Does your computer, Facebook profile, or email account feel a little off lately? Are things not exactly as you left them, with Messenger replies from unknown people, sketchy emails, and maybe even weird purchases on your Amazon account or PayPal? These are all telltale signs that you’ve been hacked. It’s a scary thing knowing someone has breached your own personal digital privacy, and it can be confusing and just plain creepy, too. Here’s how to tell if you’ve been hacked and the very next steps you should take.
If you notice any of these things, you should automatically assume the worst:
Sent emails that you know you didn’t send – Hackers who discover your email password can use your digital identity to try to trick your loved ones, coworkers, and others into divulging information that will put you and your loved ones at risk. If you notice an email in your outbox that you absolutely know you didn’t send, there’s a good chance someone found their way in.
Next step: Immediately change your email password as well as the password of any account that used the same login information, no matter how obscure you think it is. If they have a username and password for one site, hackers will try that same information everywhere else. Don’t click on any email links, but if the hacker was communicating with people you know, be sure to alert them that it wasn’t you who sent the messages.
Facebook or Twitter posts that you didn’t make – If a hacker is simply trying to cause grief they might try to break into your social media accounts. When this happens, they can post whatever they want, causing unwanted drama in your life and potentially even ruining relationships with friends or coworkers. They might also try to use your account to get information on other people in the hopes of hacking them as well.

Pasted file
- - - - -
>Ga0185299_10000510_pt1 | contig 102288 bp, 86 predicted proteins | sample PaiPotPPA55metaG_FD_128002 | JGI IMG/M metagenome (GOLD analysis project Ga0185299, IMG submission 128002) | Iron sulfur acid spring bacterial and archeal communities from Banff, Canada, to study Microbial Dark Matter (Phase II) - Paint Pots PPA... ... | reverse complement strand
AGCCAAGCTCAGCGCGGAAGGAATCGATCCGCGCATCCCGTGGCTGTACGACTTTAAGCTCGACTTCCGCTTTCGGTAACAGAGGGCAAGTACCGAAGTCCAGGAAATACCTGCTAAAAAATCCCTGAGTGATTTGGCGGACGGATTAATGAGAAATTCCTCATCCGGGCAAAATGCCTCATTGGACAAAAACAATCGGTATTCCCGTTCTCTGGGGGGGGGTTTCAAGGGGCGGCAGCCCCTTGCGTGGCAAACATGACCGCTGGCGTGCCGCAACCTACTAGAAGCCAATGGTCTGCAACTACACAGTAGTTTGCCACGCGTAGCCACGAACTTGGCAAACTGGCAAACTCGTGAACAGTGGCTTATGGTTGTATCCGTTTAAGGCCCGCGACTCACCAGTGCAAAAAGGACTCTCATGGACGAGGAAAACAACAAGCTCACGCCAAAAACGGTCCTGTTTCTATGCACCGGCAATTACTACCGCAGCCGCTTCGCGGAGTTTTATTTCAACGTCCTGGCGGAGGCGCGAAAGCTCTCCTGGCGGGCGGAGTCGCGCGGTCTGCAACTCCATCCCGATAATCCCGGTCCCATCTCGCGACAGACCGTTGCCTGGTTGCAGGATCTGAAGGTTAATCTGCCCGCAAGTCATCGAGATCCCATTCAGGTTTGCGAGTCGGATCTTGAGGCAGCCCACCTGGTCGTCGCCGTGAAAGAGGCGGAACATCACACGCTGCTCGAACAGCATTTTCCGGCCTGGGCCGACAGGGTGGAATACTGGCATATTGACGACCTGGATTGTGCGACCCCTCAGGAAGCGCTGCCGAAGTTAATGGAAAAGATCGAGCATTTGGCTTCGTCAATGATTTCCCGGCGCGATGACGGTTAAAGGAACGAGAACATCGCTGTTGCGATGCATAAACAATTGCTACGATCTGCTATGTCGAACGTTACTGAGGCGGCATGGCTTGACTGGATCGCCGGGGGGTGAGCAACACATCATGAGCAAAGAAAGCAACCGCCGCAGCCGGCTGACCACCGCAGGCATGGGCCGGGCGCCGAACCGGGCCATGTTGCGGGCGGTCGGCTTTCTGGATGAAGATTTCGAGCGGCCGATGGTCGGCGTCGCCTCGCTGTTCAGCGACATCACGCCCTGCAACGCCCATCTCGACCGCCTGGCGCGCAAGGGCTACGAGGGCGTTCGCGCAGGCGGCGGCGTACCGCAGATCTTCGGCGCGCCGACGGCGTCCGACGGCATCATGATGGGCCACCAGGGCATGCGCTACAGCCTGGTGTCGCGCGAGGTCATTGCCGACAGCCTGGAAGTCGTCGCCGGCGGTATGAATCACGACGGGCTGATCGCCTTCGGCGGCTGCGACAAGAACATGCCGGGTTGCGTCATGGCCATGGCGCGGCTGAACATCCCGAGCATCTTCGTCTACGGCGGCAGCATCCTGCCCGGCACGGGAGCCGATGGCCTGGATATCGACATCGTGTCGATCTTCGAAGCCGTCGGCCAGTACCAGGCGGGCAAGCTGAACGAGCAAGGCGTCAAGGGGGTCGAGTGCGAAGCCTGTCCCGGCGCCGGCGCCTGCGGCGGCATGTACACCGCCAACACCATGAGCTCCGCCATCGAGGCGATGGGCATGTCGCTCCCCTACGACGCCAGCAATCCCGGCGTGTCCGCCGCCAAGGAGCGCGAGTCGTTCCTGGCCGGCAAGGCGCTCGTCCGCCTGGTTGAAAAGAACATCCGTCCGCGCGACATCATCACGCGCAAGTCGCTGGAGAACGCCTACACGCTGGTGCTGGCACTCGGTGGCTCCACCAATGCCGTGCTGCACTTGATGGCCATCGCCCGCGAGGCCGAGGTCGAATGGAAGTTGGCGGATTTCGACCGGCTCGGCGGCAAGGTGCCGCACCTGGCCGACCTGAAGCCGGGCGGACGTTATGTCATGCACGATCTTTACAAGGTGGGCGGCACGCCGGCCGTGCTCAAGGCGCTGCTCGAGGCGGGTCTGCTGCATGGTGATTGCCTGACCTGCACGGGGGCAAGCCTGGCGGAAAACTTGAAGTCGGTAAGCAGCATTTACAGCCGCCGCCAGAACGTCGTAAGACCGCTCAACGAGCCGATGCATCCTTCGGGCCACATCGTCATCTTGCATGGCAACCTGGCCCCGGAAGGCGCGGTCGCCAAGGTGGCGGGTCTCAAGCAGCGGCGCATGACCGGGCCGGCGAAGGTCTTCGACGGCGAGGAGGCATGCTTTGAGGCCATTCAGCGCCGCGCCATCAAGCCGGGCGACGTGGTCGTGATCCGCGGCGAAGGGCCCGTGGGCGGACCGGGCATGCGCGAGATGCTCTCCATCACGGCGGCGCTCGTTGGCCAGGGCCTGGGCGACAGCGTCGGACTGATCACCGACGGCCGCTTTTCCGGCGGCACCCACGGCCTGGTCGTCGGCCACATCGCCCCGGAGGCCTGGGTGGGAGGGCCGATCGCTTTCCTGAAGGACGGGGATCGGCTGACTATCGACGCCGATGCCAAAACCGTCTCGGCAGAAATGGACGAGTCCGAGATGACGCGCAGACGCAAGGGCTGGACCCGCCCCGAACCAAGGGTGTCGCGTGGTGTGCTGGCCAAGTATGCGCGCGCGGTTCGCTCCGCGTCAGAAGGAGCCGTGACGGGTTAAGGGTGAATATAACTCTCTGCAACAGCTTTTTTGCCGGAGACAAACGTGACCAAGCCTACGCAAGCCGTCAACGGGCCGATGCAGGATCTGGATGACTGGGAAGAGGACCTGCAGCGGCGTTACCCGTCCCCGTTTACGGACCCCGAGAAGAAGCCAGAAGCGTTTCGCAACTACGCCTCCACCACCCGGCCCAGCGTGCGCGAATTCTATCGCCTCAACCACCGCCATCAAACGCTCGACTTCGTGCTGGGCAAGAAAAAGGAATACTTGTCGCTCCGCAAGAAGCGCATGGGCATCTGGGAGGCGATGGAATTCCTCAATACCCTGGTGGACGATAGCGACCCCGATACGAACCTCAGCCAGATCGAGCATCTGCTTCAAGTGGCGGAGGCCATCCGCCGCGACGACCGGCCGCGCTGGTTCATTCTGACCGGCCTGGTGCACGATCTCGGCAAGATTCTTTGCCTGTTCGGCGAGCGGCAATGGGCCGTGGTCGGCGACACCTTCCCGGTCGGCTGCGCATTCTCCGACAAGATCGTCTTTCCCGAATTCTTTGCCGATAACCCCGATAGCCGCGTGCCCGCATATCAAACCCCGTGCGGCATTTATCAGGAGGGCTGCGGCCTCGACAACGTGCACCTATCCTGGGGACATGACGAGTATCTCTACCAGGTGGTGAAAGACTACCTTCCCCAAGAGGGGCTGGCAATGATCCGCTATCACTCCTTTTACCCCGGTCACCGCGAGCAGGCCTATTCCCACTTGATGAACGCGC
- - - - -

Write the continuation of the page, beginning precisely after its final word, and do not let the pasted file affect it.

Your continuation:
Next step: Change your social media passwords without hesitation. Delete all messages or notes that you didn’t write yourself and post an explanation so that all of your contacts know what is really going on. Change your email password as well, just to be thorough, as well as any other accounts that used the same login details.
Password changes that you didn’t do – One of the first things a hacker will do once they breach one of your online accounts (be it Facebook, your email, Amazon, or anything else) is to try to change the password so that you can’t get back in. If you see emails or app notifications telling you that a password was changed but you know you didn’t do it, assume that someone with bad intentions did.
Next step: Try to log into the accounts in question and change the passwords to something completely new. If you can’t log in, go through the steps to reset your password, which usually includes clicking on confirmation link in your email to prove you are who you say you are. While you’re at it, change your email password as well.
Money transfers or purchases that you don’t recognize – It’s no surprise that Paypal, Amazon, and personal bank accounts are a big target for hackers, and if you see a transaction that you didn’t do yourself you should be on high alert.
Next step: Contact your bank, Paypal, or Amazon and confirm when the transaction was done and the companies, stores, or financial institutions that were involved. If you still believe the purchases were phony, file a fraud report with your bank or Paypal, which will require you to fill out a form and sign it. On Amazon, file a fraud report and contact Amazon customer service to attempt to stop the shipment of the products that were ordered. In the majority of cases, these steps will prevent you from absorbing too much financial burden, if any at all.
Also – you can visit this website to find out: https://haveibeenpwned.com/PwnedWebsites. Just type in an email and see when/how/where you might have been impacted by breaches, as well as what to do about it.
Can I prevent it?
One of the easiest ways to prevent a hacker from using a brute force password attack or leaked login info from another site to break into your account is by enabling a security feature called two-factor authentication. Every major online destination has a two-factor authentication option, including all the social networks, the vast majority of banks, email providers, online stores, Paypal, Amazon, eBay, and more.
How does it work?
Two-factor authentication is like an extra layer of security between the world and your account. Instead of typing in a username and password and getting access, you’ll be prompted to enter a code from a secondary source, usually a text message sent from the site itself. After providing the correct username and password, anyone attempting to hack your account would also need access to your phone in order to receive the text message and input the correct code, which means they’ll be stopped in their tracks. It’s the easiest, safest way to give yourself a bit of added peace of mind.